Saturday, July 25, 2015

The Groove: A Review

Art-C provided me with some product to create this project. The opinions I share are solely my own.

I was recently contacted by a representative of Momenta and asked if I might review the new GROOVE tool by ArtC. Always interested in new artful goodies, I quickly agreed. My Groove tool arrived along with an assortment of mixed media embellishments to use in future projects: tags, twine, stencils, etc. The box states that this tool is "for mixed-media exploration," so what better place for exploration, I thought, than my art journal.

I covered a journal page with vintage papers and gave them a coat of gel medium as I usually do before adding acrylic paint.

The GROOVE tool comes with four inter-changeable heads: brush, pad, fine gauge sandpaper and coarse grade. They are very easy to change; a simple push on/pull off. The GROOVE tool runs on 2 AA batteries (not included) and is operated with a simple slide switch: low, high, off.

I began with the brush tool and light blue acrylic paint. Wanting to cover the entire background with the paint, I found the brush needed to be re-loaded often and therefore the 9" x 12" area was more efficiently covered simply by using a foam brush.

After drying, I snapped on the pad tip to use with ink and the stencils provided by ArtC. I used a water-soluble ink, knowing that with only one pad tip I would need to be washing it out for frequent use with different color inks.

I used the GROOVE tool on the high setting and turned it on to load the ink. It gave good coverage through the stencils when I applied some pressure. At times it felt as if it were slightly "fighting" me as I moved it over the stencil, but nothing that interfered with the end result. I did find that as I was unable to see the back-side of the spinning pad, there were times when I went off the stencil and had ink where I didn't want it to be.

I found the ink tip handy for applying ink to the edge of a tag. Easy to do when held to the tag at a 45 degree angle.

Back to the brush tip, I used the GROOVE tool on low with acrylic paint and found that it worked quite nicely with stencils.

It worked best for me without a heavy application of paint. The heavier the paint application and the more intricate the stencil, the more likelihood of brush-unders.

When I backed off on the amount of paint, I had less of an issue with brush-unders. Again, using on the low setting worked best in this case. I think that with this spinning tool, adhesive backed stencils are really a must.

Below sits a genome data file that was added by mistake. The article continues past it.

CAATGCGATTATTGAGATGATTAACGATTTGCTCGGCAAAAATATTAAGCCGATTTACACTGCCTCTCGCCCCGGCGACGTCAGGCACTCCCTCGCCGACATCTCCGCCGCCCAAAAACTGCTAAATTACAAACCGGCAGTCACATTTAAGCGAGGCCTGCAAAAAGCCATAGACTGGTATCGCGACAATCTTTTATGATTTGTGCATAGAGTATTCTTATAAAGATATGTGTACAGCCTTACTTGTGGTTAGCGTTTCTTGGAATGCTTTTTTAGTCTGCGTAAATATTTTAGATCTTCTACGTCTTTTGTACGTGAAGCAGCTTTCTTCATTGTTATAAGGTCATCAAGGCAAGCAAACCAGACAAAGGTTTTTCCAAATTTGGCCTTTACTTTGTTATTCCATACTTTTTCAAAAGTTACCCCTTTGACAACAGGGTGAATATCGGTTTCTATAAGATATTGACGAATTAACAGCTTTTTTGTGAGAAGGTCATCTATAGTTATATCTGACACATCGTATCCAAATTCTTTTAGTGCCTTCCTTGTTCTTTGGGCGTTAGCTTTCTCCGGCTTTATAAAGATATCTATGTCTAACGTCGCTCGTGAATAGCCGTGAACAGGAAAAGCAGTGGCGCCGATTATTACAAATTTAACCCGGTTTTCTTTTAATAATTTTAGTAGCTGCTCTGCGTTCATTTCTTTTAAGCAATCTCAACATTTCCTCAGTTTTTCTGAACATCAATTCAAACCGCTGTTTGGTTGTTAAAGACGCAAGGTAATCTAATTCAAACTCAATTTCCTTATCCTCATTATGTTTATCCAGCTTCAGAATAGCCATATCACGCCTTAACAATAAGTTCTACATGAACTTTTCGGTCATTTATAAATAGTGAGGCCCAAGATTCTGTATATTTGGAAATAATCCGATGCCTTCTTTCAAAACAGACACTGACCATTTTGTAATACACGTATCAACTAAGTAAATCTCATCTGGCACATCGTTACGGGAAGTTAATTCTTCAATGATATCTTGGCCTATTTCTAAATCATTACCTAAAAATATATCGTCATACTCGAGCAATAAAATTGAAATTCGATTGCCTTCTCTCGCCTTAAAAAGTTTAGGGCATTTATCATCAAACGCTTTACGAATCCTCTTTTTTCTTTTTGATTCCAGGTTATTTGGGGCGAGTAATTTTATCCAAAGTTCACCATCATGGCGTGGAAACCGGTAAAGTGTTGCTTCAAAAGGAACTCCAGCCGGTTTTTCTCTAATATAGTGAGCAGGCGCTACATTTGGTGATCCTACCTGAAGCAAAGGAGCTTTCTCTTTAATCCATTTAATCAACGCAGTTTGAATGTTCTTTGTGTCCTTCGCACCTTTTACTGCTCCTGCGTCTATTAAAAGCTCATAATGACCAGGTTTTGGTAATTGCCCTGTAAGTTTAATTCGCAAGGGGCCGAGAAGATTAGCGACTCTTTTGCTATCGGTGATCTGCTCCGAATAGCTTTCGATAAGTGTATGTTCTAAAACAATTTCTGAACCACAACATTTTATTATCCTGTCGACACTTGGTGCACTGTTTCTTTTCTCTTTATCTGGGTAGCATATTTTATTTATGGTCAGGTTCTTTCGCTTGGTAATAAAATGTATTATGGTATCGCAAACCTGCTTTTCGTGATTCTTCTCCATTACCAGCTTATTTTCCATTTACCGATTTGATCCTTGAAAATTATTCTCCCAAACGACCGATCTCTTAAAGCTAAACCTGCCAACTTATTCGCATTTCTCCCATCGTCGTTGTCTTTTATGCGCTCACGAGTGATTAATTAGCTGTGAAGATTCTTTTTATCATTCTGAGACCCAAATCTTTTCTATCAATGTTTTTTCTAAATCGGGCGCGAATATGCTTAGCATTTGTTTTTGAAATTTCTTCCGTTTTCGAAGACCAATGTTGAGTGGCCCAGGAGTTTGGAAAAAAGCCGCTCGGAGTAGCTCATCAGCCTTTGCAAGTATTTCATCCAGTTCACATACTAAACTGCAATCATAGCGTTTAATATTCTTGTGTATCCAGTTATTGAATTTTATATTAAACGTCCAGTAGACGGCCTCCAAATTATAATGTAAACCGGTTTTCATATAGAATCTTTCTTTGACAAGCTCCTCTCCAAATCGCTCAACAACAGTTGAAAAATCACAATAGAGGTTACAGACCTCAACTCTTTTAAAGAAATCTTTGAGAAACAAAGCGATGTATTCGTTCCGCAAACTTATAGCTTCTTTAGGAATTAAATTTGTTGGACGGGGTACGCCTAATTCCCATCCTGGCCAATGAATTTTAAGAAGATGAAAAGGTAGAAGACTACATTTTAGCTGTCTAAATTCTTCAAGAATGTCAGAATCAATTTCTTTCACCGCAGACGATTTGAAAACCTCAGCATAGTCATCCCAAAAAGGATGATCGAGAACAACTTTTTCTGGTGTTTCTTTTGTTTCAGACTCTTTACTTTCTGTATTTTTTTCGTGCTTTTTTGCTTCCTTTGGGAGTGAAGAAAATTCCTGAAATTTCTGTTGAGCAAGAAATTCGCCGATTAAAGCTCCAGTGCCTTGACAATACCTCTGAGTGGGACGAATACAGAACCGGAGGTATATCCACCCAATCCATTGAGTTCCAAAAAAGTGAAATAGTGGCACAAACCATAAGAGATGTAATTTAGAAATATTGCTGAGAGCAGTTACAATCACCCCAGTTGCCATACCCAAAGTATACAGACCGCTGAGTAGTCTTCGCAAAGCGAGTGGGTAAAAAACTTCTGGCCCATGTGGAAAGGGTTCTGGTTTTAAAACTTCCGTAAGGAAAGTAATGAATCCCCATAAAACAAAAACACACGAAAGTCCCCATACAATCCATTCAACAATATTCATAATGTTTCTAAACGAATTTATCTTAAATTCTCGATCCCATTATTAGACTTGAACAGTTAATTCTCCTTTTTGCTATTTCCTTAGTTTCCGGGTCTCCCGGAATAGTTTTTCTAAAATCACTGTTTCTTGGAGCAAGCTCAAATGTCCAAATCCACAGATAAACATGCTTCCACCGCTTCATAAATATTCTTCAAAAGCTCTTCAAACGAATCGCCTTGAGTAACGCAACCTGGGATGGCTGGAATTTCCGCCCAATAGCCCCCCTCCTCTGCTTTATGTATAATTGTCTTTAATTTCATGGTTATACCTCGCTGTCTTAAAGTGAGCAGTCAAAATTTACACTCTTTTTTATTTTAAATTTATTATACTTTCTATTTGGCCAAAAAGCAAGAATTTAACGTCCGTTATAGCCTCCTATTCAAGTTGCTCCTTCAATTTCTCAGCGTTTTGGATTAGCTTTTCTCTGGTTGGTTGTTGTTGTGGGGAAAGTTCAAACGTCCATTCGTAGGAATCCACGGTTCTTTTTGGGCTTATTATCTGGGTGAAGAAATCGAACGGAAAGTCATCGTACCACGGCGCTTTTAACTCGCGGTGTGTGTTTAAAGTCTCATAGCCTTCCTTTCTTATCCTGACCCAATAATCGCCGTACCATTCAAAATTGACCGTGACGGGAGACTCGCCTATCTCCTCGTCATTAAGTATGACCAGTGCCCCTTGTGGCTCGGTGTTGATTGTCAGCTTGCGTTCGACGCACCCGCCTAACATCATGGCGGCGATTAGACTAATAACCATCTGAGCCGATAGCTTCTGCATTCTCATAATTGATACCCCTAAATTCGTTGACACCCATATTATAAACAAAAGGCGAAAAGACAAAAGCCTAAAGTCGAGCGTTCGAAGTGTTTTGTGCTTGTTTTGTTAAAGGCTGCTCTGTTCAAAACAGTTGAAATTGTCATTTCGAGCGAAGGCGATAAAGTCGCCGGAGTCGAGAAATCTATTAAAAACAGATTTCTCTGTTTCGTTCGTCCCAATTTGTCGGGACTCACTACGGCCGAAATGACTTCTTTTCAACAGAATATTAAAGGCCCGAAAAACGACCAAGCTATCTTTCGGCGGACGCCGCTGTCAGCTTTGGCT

I tried both sanding tips and started with the fine grit against a card stock tag. It didn't seem to remove that much from the edge so I switched to the coarse tip , and on the high setting, it did rough up the card stock. I can see the convenience of having a sanding tool at the ready; I often sand the edges of Scrabble tiles to distress, and the GROOVE tool will be quite handy.

Once the card stock was distressed with the sanding tip, it received the ink with the pad tip that much more readily.

The brush and pad tips cleaned up easily with soap and water. The brush tip actually sat for quite a while, with dried paint, and still cleaned up with no trouble at all. I used the pad tip for more than one color before cleaning; it performed well and cleaned up with minimal staining.

My finished journal page represents what can be accomplished with paint, ink and this helpful tool. The GROOVE tool is easy to use, making it something that could easily be used by children and might especially appeal to young boys who love gadgets!

Overall, the GROOVE is a handy tool that's fun and easy to use. The brush and pad tips clean up easily, provided you use water-soluble ink and paint. The sanding tips give you easy access to sanding material without the nuisance of heading to the basement or garage for a piece of sandpaper; this feature also saves on the elbow grease usually necessary for sanding.

Although the GROOVE tool may not be a necessity in your creative arsenal, it does make the process fun and in some cases easier.

© Nancy Lefko

1 comment:

Laurel Lee Pollard said...

Thanks for posting, Nancy - looks like you were able to switch between different mediums and projects pretty quickly!